Liverpool concedes a penalty and up steps Frank Lampard, whose mother has died tragically young aged 58. Lampard is paid around £100,000 a week and regularly takes penalties for his club. He duly scores and raises his hands to the heavens, presumably to give thanks to God and his dead mother. A camera man captures the scene which was described in the Times thus:
'It captures a moment of transfiguration. A sport's photographer's snapshot becomes a symbol of something far greater for thousands of fans. For many this image of thanksgiving will feel like the Stamford Bridge equivalent of that most moving Christian tableau, the deposition from the cross.' Rachel Campbell-Johnson, the Times's Sally Jockstrap, wrote that and she should be ashamed of herself.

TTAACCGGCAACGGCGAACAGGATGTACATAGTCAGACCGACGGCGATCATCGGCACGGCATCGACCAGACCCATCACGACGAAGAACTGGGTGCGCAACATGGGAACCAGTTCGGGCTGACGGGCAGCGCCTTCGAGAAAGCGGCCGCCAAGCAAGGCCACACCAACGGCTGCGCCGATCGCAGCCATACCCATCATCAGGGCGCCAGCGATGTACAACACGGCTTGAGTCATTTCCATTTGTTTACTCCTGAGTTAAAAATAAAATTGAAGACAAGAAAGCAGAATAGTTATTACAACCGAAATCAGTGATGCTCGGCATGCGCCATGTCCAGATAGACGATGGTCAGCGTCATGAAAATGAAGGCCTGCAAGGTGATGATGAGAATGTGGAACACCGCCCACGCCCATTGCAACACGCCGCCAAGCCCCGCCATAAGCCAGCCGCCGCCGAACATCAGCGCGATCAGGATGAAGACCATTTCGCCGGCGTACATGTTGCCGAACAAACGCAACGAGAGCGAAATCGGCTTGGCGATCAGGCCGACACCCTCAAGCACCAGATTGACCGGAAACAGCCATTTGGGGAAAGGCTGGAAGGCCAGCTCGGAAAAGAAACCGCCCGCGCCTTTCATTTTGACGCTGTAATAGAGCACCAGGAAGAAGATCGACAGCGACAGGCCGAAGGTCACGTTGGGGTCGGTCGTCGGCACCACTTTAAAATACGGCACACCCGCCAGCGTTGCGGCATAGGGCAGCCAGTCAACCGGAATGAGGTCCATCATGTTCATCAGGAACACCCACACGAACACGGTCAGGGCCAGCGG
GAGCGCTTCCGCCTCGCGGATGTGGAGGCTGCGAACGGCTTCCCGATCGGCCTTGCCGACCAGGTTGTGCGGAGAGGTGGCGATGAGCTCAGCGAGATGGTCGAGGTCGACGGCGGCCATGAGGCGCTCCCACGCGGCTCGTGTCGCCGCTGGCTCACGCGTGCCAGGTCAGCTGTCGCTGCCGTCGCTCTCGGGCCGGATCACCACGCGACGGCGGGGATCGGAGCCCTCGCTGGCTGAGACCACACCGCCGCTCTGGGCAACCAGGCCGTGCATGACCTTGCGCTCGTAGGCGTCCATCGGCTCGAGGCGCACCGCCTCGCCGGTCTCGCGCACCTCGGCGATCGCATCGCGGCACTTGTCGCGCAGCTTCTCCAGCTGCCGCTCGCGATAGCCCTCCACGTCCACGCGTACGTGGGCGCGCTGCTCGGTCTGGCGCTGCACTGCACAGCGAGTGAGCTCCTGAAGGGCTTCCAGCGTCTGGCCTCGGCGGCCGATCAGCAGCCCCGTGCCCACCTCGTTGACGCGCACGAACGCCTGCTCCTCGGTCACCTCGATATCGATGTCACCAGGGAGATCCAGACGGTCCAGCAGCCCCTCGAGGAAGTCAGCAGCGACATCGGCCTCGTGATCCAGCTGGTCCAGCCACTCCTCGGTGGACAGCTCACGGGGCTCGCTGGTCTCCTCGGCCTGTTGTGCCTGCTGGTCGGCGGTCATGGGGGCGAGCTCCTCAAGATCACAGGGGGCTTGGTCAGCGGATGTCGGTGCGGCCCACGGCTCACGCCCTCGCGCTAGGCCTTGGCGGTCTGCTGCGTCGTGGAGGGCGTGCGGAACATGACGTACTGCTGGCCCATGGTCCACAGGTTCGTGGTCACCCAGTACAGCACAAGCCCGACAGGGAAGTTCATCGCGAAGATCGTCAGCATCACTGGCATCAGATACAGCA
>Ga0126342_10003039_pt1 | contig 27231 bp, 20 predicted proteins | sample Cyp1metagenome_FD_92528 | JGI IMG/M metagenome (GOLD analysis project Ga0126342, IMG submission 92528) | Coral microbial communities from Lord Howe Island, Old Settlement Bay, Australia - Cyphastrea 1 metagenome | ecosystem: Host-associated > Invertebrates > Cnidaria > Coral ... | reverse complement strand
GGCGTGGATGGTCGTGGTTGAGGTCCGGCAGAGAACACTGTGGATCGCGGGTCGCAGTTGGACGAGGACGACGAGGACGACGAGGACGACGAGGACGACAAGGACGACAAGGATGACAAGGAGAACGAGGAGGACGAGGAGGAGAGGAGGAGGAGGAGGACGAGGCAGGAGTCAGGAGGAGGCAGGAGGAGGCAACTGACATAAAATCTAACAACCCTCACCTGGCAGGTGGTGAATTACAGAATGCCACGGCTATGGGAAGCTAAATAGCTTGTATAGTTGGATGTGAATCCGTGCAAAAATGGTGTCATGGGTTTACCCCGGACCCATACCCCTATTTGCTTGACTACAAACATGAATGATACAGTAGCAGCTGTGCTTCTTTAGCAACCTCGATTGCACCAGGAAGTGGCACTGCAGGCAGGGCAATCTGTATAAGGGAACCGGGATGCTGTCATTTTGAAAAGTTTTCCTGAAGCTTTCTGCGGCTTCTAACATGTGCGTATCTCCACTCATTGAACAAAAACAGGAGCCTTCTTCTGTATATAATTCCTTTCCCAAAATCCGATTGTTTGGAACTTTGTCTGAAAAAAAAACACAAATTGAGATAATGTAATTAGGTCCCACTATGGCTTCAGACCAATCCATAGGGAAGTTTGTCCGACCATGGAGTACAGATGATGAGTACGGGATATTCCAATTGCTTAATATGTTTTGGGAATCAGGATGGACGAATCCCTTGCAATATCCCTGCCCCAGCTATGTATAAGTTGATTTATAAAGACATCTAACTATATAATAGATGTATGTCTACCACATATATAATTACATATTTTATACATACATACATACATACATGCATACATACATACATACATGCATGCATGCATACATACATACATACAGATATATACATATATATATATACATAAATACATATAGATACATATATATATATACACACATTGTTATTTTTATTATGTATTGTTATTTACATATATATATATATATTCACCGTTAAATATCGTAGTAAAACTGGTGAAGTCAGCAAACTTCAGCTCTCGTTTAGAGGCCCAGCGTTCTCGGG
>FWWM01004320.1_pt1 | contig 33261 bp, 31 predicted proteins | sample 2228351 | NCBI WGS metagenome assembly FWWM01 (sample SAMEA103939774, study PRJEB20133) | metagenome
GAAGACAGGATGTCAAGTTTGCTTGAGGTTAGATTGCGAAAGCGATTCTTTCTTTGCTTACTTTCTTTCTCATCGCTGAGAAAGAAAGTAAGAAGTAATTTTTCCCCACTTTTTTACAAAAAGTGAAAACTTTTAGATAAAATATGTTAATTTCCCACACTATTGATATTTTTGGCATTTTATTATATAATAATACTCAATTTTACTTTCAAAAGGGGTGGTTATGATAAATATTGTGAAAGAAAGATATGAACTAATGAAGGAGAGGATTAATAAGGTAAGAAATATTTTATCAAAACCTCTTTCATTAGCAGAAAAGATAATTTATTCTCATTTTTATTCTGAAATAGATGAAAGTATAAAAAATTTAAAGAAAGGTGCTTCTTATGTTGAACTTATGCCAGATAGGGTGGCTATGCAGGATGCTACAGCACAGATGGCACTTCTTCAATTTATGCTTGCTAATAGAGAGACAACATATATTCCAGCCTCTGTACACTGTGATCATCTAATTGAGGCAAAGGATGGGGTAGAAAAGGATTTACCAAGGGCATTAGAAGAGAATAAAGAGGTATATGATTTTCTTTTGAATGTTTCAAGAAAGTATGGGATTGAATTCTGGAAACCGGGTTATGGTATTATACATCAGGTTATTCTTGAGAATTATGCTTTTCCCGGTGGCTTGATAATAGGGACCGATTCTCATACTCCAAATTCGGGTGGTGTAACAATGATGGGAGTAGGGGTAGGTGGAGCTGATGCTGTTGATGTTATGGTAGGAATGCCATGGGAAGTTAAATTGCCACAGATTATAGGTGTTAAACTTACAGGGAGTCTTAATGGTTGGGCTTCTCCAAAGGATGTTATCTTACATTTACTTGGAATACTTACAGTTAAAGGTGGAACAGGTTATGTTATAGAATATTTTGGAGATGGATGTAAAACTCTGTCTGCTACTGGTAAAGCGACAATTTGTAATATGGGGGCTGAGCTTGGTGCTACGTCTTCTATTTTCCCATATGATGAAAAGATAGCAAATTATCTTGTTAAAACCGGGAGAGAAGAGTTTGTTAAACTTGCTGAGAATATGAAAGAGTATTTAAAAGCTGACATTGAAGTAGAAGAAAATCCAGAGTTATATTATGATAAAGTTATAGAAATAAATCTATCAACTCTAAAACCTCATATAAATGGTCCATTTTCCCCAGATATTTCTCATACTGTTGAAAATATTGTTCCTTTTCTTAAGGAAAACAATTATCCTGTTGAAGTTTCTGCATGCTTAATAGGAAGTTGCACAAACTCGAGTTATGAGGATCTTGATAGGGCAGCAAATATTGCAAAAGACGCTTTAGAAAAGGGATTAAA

Every day young and old lose mothers, fathers, sons and daughters and somehow their life must go on. Let Sally, sorry, Rachel tell the parents of Jimmy Mizen- fatally stabbed whilst shopping in his local bakers- how brave multi-millionaire Frank has been, or to any serviceman in Afghanistan fighting an unwinnable war without decent gear, or talk to those few old men that still survive from the horrors of 1914 to 1918 in Northern France and the low countries. See what they think of Frank's heroism.
And silly Campbell-Johnson was not the only one. Seasoned commentators one expects a lot more from joined in the lazy slush-fest that was the column inches and radio sound-bites devoted to a man going about his extremely well paid business.
So please. No more outpourings of national grieving each time a footballer or one of his relatives dies- journeyman Celtic player Tommy Burns is the latest to receive wildly over the top eulogies. Would the same be said if Burns and Lampard have been doctors? or firemen? or property developers? Of course not.
So just because it is self obsessed, venal, deeply up its own arse football, we have to endure hysteria when a dignified silence would be so much more effective.